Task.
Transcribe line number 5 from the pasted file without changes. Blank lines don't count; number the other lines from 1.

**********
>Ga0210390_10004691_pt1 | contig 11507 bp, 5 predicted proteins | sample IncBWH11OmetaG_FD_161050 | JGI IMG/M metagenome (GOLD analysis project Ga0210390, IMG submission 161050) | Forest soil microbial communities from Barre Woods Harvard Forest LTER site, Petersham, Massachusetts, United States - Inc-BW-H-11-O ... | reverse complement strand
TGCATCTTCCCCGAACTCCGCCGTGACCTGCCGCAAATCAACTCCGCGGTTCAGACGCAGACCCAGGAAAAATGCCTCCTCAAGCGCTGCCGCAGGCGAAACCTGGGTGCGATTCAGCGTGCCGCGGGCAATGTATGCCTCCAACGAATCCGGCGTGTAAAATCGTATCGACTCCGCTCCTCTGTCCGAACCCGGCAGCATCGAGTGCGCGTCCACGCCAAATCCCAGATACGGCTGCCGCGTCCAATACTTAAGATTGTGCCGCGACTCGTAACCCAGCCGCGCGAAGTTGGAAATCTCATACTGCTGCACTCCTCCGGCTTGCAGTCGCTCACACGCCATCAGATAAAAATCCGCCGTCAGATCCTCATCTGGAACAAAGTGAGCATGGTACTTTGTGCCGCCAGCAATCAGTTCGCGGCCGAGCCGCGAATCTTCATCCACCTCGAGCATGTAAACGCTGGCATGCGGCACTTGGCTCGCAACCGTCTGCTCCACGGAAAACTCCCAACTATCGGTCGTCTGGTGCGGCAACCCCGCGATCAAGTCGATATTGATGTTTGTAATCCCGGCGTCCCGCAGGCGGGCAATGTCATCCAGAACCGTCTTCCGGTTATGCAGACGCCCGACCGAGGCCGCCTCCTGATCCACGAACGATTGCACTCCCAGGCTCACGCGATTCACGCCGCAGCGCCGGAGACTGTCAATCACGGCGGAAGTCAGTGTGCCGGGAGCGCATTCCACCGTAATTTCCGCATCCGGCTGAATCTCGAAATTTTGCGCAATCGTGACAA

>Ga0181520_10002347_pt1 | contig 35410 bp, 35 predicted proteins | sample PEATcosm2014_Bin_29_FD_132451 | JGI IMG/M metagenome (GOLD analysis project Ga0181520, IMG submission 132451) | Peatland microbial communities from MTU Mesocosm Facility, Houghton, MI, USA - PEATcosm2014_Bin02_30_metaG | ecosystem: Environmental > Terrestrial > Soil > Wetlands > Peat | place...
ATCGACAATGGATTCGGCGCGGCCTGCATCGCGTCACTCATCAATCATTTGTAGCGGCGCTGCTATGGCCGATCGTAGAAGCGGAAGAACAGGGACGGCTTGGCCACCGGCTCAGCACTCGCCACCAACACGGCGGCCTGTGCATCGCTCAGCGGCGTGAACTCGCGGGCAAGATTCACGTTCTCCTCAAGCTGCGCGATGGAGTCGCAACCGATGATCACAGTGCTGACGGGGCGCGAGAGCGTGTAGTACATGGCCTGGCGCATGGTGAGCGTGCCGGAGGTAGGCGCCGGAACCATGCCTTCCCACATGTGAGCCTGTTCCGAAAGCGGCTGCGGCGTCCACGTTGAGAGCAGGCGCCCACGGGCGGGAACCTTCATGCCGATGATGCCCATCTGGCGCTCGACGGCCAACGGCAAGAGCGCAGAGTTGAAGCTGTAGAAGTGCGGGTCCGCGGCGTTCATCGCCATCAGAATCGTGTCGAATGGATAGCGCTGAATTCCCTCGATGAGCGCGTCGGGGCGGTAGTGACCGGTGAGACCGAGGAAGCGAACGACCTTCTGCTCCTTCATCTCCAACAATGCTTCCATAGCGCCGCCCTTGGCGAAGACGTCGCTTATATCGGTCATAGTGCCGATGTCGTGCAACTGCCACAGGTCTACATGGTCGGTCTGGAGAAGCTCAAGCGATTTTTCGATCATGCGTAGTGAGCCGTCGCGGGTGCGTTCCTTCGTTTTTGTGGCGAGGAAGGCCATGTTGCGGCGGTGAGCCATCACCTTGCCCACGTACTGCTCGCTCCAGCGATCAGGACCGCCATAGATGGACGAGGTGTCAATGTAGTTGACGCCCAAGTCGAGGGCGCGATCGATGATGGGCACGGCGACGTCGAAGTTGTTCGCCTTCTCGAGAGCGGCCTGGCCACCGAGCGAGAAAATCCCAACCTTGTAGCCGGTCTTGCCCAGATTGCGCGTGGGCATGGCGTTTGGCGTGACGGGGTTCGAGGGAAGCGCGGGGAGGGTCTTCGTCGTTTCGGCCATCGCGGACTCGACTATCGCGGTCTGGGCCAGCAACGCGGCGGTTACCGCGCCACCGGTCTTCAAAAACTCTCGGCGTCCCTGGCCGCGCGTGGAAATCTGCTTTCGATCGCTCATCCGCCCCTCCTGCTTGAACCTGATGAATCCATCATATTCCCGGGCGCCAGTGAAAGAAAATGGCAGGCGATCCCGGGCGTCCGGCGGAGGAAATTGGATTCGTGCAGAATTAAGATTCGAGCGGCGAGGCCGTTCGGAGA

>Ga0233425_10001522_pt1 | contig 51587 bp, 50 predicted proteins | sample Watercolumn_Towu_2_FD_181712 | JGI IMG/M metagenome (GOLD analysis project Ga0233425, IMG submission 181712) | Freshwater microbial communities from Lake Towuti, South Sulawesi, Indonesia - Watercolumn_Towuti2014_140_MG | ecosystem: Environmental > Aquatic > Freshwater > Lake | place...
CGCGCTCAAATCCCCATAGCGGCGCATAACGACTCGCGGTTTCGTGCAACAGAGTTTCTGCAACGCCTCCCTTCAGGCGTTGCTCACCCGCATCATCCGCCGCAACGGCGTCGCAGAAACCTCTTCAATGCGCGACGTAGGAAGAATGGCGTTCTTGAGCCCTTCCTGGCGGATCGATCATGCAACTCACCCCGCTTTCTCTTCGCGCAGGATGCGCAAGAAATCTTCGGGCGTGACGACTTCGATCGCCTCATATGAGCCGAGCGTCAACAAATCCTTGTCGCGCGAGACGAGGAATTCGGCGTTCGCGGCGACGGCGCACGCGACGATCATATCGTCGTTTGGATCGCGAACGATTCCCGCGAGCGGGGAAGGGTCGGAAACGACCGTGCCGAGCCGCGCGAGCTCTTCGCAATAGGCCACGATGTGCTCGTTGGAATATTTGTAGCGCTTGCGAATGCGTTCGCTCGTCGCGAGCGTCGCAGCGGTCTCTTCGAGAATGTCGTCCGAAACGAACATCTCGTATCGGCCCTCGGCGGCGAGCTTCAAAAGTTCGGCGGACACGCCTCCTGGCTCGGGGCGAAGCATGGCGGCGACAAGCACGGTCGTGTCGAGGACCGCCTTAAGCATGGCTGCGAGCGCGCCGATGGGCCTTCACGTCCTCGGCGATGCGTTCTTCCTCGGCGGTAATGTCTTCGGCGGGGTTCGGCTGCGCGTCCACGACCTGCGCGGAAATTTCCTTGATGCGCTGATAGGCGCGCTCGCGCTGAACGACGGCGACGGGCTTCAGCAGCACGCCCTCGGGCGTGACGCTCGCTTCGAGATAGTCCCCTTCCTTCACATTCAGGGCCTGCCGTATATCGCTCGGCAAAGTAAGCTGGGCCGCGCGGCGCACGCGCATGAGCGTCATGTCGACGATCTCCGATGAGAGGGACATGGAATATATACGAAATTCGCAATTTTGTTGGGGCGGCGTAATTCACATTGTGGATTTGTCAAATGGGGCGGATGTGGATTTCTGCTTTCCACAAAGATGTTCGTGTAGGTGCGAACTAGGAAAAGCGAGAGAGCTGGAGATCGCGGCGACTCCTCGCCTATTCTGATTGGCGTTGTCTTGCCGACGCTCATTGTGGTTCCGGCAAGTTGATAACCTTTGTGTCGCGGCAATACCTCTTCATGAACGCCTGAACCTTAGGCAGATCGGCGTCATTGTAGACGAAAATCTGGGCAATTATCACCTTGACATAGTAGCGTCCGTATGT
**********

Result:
>Ga0233425_10001522_pt1 | contig 51587 bp, 50 predicted proteins | sample Watercolumn_Towu_2_FD_181712 | JGI IMG/M metagenome (GOLD analysis project Ga0233425, IMG submission 181712) | Freshwater microbial communities from Lake Towuti, South Sulawesi, Indonesia - Watercolumn_Towuti2014_140_MG | ecosystem: Environmental > Aquatic > Freshwater > Lake | place...